Culture, Science & Faith

Mothers — Living and Leaving a Legacy

Two feminist icons say motherhood is meaningful. Cue the outrage.

Robin Smith · Feb. 22, 2016
Adele and Rousey

The angry world of militant feminism was shaken recently by women leftists once embraced as models of their cause. In two recent cases, those women identified motherhood as a fulfilling purpose of womanhood. Cue (even more) feminist outrage.

Heads exploded as Grammy- and Academy Award-winning star Adele was described by Vogue magazine in the gifted singer’s own words, identifying her son as having given her purpose.

Oh, dear. Vogue, is hardly a publication that honors the personal sacrifice of females to nurture and love their children. Rather, Vogue regales narcissistic self-worship and pampering that glorifies the “life-sized Barbie” exterior with a special emphasis on one’s personal ambitions and success as the priority.

It was within the pages of the self-absorbed magazine that Adele made these earth-shattering statements referring to her three-year-old son: “I can’t have any other junk in my head to worry about as well. [Angelo] makes me very proud of myself. When I became a parent, I felt like I was truly living. I had a purpose, where before I didn’t. … My main thing is Mum, then it’s me, then it’s work. I think I had to take the right amount of time off to let people miss me. I just didn’t really know what I was going on about.”

“I am woman, hear me roar” is not the caption assigned to the photo of the cultural icon caressing her toddler son perched on her hip — a pose frequently taken by moms attempting to multitask.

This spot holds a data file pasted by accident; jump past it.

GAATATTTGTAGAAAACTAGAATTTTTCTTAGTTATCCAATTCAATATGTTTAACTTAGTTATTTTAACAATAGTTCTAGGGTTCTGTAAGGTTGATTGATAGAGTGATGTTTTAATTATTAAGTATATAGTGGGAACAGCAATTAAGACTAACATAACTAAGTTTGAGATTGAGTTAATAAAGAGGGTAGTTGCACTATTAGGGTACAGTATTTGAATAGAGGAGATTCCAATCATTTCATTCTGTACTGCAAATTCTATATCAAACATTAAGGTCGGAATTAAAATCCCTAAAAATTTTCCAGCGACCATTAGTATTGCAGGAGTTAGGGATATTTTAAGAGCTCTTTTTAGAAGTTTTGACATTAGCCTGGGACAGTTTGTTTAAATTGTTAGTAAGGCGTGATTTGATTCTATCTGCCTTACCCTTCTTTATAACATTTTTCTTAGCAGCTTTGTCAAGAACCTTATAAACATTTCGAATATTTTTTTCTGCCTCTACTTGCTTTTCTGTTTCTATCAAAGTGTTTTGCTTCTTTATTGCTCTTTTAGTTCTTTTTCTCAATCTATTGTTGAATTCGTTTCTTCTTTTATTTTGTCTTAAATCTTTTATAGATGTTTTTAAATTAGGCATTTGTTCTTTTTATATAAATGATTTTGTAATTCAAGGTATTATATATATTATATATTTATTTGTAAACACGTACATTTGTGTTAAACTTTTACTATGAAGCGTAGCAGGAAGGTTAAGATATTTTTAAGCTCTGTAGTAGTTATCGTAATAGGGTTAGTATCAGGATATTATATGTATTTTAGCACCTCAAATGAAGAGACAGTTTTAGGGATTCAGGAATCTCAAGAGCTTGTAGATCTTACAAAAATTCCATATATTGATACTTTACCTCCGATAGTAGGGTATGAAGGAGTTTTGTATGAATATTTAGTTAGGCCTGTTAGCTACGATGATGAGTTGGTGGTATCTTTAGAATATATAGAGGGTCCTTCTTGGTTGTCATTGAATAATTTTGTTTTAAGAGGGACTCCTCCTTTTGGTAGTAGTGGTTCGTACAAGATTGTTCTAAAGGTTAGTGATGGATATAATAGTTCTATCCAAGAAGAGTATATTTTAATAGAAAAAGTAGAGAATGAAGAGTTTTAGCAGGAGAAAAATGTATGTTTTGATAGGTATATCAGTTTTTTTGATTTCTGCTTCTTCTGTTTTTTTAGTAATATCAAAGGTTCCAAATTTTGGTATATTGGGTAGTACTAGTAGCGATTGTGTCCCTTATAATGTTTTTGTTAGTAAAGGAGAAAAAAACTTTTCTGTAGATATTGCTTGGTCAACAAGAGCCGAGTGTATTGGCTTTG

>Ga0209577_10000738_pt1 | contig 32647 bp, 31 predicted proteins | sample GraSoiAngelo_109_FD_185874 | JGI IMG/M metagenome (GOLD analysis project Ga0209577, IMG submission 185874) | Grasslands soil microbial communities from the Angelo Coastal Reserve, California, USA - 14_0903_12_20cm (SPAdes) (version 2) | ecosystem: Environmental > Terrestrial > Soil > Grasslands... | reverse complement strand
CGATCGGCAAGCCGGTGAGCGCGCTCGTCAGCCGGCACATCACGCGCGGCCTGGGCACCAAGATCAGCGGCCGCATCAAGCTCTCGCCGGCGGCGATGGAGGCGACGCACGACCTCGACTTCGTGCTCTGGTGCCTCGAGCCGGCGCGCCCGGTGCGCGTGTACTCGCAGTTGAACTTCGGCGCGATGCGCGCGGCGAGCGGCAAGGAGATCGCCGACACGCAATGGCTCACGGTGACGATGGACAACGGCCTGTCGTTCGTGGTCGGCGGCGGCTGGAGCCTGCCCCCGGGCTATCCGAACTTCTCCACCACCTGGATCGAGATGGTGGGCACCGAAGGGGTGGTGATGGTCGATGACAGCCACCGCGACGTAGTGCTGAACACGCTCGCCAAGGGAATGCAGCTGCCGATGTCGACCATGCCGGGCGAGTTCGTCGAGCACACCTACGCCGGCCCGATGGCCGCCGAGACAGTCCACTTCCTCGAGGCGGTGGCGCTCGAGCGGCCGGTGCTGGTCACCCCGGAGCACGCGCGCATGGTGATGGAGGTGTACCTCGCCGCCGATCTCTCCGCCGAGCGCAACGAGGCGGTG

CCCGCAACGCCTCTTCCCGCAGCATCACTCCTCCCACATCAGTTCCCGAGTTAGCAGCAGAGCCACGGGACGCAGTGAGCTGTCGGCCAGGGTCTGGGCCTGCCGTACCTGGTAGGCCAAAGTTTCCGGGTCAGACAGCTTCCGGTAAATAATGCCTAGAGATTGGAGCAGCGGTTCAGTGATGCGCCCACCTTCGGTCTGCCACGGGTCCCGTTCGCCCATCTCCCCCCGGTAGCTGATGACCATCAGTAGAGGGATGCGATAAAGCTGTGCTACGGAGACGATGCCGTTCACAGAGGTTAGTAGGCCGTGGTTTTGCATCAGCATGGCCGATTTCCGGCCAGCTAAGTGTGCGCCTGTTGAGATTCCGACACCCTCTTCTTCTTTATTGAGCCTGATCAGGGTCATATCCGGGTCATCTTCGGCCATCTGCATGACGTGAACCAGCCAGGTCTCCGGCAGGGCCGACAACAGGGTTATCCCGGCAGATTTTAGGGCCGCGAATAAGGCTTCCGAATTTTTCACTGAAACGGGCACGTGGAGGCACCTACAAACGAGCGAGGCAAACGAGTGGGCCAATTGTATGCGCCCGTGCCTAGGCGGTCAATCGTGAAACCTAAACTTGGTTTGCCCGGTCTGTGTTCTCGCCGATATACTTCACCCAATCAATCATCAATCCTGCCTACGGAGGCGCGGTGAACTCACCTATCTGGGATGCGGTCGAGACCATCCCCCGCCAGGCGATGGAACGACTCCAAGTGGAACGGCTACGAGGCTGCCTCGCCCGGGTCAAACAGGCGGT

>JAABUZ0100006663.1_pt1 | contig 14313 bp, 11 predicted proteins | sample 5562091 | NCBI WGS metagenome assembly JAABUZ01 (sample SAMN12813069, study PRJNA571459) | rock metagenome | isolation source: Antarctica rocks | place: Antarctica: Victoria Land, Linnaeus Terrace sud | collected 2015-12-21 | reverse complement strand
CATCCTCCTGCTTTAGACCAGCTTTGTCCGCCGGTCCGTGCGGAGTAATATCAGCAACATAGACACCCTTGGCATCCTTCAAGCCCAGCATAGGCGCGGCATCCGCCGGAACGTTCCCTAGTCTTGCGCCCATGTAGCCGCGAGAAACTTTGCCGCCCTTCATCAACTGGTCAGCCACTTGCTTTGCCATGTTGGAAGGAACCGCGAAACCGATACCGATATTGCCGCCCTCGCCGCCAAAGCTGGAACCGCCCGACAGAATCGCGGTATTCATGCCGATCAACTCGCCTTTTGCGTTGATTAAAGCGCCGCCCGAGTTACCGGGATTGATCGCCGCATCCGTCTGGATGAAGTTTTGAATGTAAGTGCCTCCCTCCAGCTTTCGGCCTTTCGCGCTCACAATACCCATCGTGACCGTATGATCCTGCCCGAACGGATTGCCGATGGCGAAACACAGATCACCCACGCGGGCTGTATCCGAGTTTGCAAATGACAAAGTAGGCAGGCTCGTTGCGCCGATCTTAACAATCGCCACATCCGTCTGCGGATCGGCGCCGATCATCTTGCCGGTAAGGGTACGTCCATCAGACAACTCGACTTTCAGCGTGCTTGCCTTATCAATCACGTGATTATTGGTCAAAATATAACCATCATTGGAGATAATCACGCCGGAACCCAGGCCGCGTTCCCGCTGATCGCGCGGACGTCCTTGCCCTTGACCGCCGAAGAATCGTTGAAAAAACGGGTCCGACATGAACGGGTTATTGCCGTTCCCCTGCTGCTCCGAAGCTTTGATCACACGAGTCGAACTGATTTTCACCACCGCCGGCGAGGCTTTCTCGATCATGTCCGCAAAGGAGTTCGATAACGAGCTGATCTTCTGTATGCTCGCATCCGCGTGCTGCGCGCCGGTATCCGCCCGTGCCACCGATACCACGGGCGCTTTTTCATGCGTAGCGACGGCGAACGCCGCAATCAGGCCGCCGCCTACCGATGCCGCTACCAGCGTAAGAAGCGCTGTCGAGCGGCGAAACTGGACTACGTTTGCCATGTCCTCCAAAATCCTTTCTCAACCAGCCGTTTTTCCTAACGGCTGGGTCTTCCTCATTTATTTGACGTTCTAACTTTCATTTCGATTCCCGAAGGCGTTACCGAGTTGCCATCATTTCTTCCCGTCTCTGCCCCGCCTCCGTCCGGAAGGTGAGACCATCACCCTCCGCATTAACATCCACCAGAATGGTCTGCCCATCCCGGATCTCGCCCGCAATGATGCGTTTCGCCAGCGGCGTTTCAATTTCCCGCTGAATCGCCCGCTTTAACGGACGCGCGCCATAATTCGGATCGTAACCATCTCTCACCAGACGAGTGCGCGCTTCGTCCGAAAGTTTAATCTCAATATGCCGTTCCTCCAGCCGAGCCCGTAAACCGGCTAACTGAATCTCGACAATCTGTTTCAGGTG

You see, feminists apparently find the gratification of motherhood to be an existential threat to the movement populated by the elite of the angry Left and those looking for a cause versus a purpose.

Understand that if a star with universal adoration is to have implied that her life previous to motherhood was less than complete, the narrative that fuels feminism — especially for the pro-abortion crowd — has been severely impacted.

Remember when then-POTUS-candidate Barack Obama declared in 2008 he would never want one of his daughters to be “punished with a baby?” Oops. It seems Adele views the life yielded from creation’s work a blessing and reward, not a burden or “punishment.” Again, the end result of motherhood — a loved child who has been nurtured and shaped by a committed female adult — has far less value in the eyes of feminists than the liberated, unencumbered woman who espouses the death-dripping declaration of Margaret Sanger, birth-control activist and mother of Planned Parenthood: “No woman can call herself free until she can choose consciously whether she will or will not be a mother.”

Meanwhile, just a few weeks back, mixed martial arts (MMA) champion and Ultimate Fighting Championship’s #1 female bantamweight boxer in the world, Ronda Rousey, shared on daytime talk TV her suicidal thoughts following an upset loss. Having been taken beyond the first round of a match for only the second time in her undefeated MMA career, a second-round blow to the head sent the female specimen of physical prowess to the mat in November 2015. The blow took a toll not just physically but psychologically.